Do you collect glass insulators? I often see them for sale in antique shops and there are several web sites with information for insulator collectors. I’ve always found them attractive looking and I thought they’d be even more interesting if made into something functional. Flameless votive candles are a lot of fun (and safe) to incorporate into your decor. In this project I’ll show you how to make a glass insulator into a flameless candle lantern.
Here is a press release about an endangered historic bridge on Route 66 in Missouri:
“Hazelgreen, MO: Route 66 enthusiasts from all over the world will gather at 3:00 p.m. at the west end of the Gasconade River Bridge near Hazelgreen, MO on Saturday, March 14 to voice their support for a Missouri Route 66 and Ozarks icon, that being the bridge across the Gasconade River in Laclede County, Missouri. This ever-growing group of organizations and concerned individuals has worked tirelessly to save this bridge, including, at this point, seeking to have the bridge placed on the National Register of Historic Places. Over 200 people are expected to attend the rally. Having recently received notification that the bridge is indeed eligible for inclusion in the National Register of Historic Places, the Lebanon-Laclede County Route 66 Society (LL66), a 501(c)3 nonprofit, has come forward as this group’s supporting organization moving forward.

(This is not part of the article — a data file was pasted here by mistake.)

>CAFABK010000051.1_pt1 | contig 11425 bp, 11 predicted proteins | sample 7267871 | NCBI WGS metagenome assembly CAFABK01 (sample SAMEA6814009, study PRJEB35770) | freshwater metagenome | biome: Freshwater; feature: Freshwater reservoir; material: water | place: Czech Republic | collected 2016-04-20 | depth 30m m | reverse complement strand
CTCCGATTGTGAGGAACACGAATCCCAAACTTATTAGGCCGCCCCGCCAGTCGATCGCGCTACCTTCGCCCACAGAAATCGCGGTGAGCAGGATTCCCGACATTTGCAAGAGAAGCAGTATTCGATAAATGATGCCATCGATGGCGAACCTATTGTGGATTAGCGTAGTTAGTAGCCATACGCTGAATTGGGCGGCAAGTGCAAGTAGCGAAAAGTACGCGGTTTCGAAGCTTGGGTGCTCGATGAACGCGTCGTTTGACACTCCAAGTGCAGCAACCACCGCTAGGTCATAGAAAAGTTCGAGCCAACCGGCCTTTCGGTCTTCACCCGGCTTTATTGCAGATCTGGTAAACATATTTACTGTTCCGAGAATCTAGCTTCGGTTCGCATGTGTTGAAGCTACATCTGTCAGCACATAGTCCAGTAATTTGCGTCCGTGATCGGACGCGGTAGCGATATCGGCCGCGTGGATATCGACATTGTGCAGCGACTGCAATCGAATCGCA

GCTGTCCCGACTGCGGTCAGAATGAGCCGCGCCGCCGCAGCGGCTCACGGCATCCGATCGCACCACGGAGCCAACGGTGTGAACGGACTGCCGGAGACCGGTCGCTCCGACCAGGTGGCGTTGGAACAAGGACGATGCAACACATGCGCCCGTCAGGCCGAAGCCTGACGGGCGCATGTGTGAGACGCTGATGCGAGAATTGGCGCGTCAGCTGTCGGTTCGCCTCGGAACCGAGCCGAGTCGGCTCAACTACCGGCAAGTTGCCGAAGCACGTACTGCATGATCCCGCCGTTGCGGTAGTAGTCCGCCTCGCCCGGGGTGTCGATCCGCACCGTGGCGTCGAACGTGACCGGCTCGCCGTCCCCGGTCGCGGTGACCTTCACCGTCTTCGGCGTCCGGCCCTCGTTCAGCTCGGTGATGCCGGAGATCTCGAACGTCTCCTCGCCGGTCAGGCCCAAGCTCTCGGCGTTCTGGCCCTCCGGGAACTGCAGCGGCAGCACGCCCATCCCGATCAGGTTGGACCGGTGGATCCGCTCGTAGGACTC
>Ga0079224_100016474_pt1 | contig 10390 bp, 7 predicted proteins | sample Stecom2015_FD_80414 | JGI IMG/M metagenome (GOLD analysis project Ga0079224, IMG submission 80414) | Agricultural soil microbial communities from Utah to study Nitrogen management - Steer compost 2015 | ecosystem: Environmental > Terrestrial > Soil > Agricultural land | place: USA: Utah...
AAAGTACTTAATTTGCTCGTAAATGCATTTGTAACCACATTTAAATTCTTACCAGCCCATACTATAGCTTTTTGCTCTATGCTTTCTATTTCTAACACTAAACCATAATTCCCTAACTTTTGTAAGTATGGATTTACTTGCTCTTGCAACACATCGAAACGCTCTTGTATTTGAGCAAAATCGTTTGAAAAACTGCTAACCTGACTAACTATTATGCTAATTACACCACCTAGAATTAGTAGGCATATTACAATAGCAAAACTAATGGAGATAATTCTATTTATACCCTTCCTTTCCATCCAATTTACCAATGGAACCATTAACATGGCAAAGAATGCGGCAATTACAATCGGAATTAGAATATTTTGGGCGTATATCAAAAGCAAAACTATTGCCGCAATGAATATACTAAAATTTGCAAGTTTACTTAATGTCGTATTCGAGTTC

Following the 3:00 p.m. rally, attendees will meet with other activists, historic preservationists, members of the Route 66 Association of Missouri, Laclede County Government Officials and officials from the state to discuss the Gasconade River Bridge and what can be done to save this historic structure. This meeting will be held at 5:00 p.m. at the Lebanon-Laclede County Library, located at 915 S. Jefferson St. Everyone with questions, specific interests, or desired involvement in the bridge is welcome to attend. The intent of the meeting is to discuss plans of action, forming of a committee, and discussion of any developments or findings since the last rally in December 2014.
Despite the fact that it was relatively short-lived as a highway, US Highway 66 (Route 66) is, without a doubt, the most famous road in America. It is important in the history of US transportation as the first national highway linking Chicago and Los Angeles, but its significance in American history is much more far-reaching. Route 66 is symbolic of the major changes in American life during the first half of the 20th Century. These changes included the proliferation of automobiles, the development of roadside culture, and the westward migration of Americans during the depression and post-war years. However, more than anything else, Route 66, the Main Street of America, the Mother Road, has become an icon of progress, hope, opportunity and adventure in America.
One of the reasons Route 66 is such a strong visual and physical experience is because of the way it was designed and engineered. Unlike new interstate highways, which are more efficient and meant to handle thousands of cars at high speeds, Route 66 has a more human scale, and as a result, people feel more physically connected to it. It is narrower, tends to have grassy shoulders (which means less pavement) and motorists can drive it more slowly without slowing the flow of traffic. As a result, the landscape unfolds instead of whisks past.